Book Image

OpenGL 4 Shading Language Cookbook - Third Edition

By : David Wolff
Book Image

OpenGL 4 Shading Language Cookbook - Third Edition

By: David Wolff

Overview of this book

OpenGL 4 Shading Language Cookbook, Third Edition provides easy-to-follow recipes that first walk you through the theory and background behind each technique, and then proceed to showcase and explain the GLSL and OpenGL code needed to implement them. The book begins by familiarizing you with beginner-level topics such as compiling and linking shader programs, saving and loading shader binaries (including SPIR-V), and using an OpenGL function loader library. We then proceed to cover basic lighting and shading effects. After that, you'll learn to use textures, produce shadows, and use geometry and tessellation shaders. Topics such as particle systems, screen-space ambient occlusion, deferred rendering, depth-based tessellation, and physically based rendering will help you tackle advanced topics. OpenGL 4 Shading Language Cookbook, Third Edition also covers advanced topics such as shadow techniques (including the two of the most common techniques: shadow maps and shadow volumes). You will learn how to use noise in shaders and how to use compute shaders. The book provides examples of modern shading techniques that can be used as a starting point for programmers to expand upon to produce modern, interactive, 3D computer-graphics applications.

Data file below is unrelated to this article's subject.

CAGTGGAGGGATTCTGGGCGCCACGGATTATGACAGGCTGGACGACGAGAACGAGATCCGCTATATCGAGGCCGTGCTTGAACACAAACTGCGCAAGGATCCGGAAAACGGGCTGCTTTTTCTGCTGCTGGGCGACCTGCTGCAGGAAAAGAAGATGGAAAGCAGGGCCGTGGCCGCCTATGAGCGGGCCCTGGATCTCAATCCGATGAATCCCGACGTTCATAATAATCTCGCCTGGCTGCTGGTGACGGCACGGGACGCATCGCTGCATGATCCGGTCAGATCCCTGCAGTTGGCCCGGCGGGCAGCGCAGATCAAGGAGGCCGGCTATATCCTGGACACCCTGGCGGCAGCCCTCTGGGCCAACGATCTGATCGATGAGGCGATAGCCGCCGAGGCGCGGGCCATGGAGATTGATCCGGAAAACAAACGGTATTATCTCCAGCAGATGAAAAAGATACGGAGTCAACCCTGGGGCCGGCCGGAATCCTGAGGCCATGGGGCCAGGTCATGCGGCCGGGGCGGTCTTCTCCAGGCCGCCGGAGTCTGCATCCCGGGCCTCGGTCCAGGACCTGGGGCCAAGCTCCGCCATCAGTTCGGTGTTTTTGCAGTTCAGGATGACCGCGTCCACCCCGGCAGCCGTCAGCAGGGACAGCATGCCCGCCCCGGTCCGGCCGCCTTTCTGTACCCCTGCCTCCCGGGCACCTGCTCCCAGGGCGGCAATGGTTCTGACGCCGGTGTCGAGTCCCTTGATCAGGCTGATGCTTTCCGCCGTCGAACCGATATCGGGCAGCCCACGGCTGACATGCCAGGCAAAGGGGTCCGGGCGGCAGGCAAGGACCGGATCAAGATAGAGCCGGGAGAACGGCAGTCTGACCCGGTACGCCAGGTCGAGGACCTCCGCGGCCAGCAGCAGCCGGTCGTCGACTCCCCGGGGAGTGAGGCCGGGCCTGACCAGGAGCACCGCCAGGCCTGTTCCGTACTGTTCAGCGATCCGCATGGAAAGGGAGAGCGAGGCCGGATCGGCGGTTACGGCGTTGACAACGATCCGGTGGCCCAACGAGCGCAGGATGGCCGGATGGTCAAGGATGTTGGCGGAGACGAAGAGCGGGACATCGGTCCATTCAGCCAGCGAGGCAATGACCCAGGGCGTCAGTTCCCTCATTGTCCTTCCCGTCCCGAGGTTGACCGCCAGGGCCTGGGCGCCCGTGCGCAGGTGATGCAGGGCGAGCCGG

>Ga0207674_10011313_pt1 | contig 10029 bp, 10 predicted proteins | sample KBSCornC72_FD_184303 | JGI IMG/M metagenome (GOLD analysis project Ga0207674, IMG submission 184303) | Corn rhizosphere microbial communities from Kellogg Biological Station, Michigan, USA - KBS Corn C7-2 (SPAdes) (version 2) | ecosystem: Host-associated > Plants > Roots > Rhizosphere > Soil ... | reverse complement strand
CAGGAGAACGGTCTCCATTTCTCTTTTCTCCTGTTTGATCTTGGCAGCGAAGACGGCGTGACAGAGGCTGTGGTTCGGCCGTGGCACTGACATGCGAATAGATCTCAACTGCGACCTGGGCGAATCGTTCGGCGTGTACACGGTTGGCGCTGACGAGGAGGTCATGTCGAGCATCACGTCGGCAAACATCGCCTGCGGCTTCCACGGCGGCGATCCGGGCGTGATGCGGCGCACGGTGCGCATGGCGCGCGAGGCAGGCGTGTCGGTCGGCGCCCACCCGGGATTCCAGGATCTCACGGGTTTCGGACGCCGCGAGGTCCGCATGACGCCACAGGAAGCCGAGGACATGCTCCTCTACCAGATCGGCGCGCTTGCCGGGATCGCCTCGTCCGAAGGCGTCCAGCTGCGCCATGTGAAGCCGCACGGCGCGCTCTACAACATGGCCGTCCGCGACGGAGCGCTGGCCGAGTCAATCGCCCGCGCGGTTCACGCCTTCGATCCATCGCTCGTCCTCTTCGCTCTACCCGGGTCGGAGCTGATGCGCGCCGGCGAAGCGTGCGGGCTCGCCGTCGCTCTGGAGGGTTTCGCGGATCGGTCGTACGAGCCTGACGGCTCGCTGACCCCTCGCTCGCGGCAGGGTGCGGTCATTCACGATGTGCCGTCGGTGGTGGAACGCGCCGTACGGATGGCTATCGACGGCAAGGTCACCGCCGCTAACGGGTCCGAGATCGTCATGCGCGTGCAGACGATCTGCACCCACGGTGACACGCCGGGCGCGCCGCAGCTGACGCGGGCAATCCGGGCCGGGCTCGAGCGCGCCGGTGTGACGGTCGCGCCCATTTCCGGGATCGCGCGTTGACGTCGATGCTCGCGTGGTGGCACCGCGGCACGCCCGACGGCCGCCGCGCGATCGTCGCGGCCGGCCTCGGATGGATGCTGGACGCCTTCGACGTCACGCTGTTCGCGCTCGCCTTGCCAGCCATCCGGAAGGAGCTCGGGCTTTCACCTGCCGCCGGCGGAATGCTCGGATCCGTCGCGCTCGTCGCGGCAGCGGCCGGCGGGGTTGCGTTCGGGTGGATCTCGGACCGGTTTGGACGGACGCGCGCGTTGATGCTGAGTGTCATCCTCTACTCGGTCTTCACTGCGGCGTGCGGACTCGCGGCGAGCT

Table of Contents (17 chapters)
Title Page
Packt Upsell

Screen space ambient occlusion

Ambient occlusion is a rendering technique that is based on the assumption that a surface receives uniform illumination from all directions. Some surface positions will receive less light than others due to objects nearby that occlude some of the light. If a surface point has a lot of local geometry nearby, some of this ambient illumination will be blocked causing the point to be darker.



An example of this is shown in the following image (generated using Blender):  

This image is rendered using ambient occlusion only, without light sources. Note how the result looks like shadows in areas that have local geometry occluding the ambient illumination. The result is quite pleasing to the eye and adds a significant amount of realism to an image.

Ambient occlusion is calculated by testing the visibility of a surface point from the upper hemisphere centered at the surface point. Consider the two points A and B in the following diagram:

Point A is near a corner of the...